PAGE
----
But still, Salinger is one of America's finest writers, so a good choice for Independence Day, 4th July.

The picture is from the Centre for Jewish History, and shows a summer camp a few years later.

16 comments:

  1. When I was quite a bit younger, I enjoyed a few of Salinger's books.

    But in recent years, as I've learned about his mistreatment of women, I lost all interest in his writing and any respect for him as a person. Joyce Maynard's New York Times op-ed about him was the clincher. If you haven't read it, it's worth finding and perusing.

    I know that I'm tough on writers on certain issues, but that's the way it is.

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    1. That's very interesting Kathy, and I will certainly follow up and read the Maynard piece.

      Kathy, do you have a blog of your own? I can't find a link to one, but would like to read it if you have one.

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  2. Here's the Joyce Maynard op-ed.
    http://www.nytimes.com/2013/09/15/opinion/sunday/was-salinger-too-pure-for-this-world.html?pagewanted=all&_r=0

    I do not think Salinger was one of the U.S.'s best writers, never thought that. Enjoyed a few of his books when I was young, but then I was reading a lot of excellent writers' books, like Steinbeck's and Dreiser's and Upton Sinclair's and I didn't put Salinger on their level. His books barely made an impression on me, while the aforementioned authors's books are well-remembered. (It's a sham that I can't remember U.S. women writers of years ago the same way, but nowadays there are many greats like Toni Morrison and more.)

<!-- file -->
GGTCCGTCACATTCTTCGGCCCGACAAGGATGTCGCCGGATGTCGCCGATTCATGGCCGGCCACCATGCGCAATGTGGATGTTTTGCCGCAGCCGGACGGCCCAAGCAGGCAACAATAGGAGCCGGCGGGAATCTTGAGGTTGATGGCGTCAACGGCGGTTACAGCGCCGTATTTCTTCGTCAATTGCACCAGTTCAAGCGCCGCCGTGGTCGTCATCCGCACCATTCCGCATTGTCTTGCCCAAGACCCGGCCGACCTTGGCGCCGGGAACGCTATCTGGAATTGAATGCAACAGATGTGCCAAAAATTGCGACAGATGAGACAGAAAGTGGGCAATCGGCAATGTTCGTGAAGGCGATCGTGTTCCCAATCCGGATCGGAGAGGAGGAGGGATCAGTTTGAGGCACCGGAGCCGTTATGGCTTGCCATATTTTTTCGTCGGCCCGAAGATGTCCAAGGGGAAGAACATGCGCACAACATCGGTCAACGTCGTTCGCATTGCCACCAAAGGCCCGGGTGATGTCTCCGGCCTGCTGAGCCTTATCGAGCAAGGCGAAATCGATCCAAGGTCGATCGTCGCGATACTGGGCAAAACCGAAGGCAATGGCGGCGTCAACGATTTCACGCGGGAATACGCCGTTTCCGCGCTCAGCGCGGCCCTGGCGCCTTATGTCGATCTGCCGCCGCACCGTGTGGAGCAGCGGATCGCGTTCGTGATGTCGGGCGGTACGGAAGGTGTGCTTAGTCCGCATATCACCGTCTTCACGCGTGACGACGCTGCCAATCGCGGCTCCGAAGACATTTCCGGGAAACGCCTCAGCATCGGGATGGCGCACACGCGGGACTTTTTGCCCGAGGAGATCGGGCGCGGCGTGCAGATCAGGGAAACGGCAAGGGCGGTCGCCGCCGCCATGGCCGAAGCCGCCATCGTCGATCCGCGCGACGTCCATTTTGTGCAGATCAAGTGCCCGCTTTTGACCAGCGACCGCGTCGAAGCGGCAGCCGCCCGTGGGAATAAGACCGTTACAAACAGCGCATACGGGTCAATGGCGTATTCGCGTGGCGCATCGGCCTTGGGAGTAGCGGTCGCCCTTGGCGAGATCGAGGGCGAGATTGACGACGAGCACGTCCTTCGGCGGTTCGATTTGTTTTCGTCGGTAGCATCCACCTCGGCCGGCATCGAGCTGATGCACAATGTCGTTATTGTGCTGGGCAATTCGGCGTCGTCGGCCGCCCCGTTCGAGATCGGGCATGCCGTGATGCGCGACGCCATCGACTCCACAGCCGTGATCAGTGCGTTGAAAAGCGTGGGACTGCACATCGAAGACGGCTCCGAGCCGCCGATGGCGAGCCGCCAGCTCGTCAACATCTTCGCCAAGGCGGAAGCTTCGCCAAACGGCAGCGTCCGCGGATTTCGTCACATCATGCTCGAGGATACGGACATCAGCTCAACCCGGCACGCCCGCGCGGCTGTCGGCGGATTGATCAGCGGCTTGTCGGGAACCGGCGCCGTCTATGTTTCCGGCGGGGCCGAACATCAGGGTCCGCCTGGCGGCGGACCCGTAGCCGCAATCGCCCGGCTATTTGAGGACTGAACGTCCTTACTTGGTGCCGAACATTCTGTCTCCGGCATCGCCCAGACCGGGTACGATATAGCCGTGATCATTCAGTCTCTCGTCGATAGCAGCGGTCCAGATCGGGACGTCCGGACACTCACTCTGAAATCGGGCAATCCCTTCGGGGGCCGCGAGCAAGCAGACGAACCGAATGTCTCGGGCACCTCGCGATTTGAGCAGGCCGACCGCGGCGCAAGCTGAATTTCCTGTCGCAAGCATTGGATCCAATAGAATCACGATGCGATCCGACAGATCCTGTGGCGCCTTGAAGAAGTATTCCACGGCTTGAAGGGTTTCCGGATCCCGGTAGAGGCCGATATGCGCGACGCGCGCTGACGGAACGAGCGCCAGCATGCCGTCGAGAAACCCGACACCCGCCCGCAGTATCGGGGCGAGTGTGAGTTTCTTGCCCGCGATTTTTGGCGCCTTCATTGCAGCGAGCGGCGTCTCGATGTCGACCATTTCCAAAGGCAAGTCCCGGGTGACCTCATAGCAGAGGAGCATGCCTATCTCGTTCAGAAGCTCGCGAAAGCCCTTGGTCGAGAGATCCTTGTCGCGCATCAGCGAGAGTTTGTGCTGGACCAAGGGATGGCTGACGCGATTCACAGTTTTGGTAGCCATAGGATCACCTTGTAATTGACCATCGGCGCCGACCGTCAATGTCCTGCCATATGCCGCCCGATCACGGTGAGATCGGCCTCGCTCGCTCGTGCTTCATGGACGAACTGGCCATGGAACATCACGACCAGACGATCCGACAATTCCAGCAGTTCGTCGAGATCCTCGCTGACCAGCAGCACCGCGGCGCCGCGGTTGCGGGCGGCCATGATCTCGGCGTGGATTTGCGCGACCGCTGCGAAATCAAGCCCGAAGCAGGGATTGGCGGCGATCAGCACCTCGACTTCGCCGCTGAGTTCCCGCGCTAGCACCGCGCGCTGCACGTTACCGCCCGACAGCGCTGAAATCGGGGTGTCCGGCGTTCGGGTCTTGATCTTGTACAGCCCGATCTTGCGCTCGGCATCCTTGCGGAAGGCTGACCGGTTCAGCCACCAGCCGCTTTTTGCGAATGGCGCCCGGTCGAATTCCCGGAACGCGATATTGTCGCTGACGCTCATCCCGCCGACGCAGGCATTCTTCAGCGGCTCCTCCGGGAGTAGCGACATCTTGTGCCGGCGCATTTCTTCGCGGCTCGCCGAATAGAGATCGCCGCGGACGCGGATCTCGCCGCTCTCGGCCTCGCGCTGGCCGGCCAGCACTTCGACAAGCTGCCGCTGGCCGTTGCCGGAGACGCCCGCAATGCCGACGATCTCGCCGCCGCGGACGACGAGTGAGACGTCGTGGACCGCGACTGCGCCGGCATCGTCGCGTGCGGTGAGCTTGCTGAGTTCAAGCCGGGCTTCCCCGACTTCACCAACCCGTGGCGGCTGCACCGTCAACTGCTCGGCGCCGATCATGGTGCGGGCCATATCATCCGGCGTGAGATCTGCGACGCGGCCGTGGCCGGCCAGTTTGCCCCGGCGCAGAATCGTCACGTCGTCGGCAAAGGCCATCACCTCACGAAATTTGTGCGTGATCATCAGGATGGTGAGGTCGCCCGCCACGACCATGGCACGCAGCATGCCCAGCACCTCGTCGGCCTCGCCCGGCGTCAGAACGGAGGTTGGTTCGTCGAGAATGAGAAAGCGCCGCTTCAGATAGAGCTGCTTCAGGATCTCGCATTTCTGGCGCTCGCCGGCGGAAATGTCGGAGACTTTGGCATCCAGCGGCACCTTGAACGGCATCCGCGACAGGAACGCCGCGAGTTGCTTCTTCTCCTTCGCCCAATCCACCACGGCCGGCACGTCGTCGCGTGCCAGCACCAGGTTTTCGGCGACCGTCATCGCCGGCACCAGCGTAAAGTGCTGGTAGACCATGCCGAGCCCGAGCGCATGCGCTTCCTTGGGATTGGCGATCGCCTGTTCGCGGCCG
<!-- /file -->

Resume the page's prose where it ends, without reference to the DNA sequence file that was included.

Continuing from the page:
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    1. Thanks for the link Kathy, I will go and read that.

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  3. Moira - Just from the bit you shared I got the feeling I wouldn't like Seymour Glass in the least bit. I probably wouldn't search out that particular story, but I do give Salinger credit as a major influence in US literature. I agree with Kathy that Steinbeck and some others made more of an impression on me, but still, Salinger had some interesting things to say about society. Perhaps not in this story, but still...

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    1. It's great to hear your views Margot - I think of Salinger as being at the top of the canon, but I'm getting the impression that I may have that wrong as far as others' opinions are concerned!

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  4. Salinger? One bitten, twice shy, no thanks.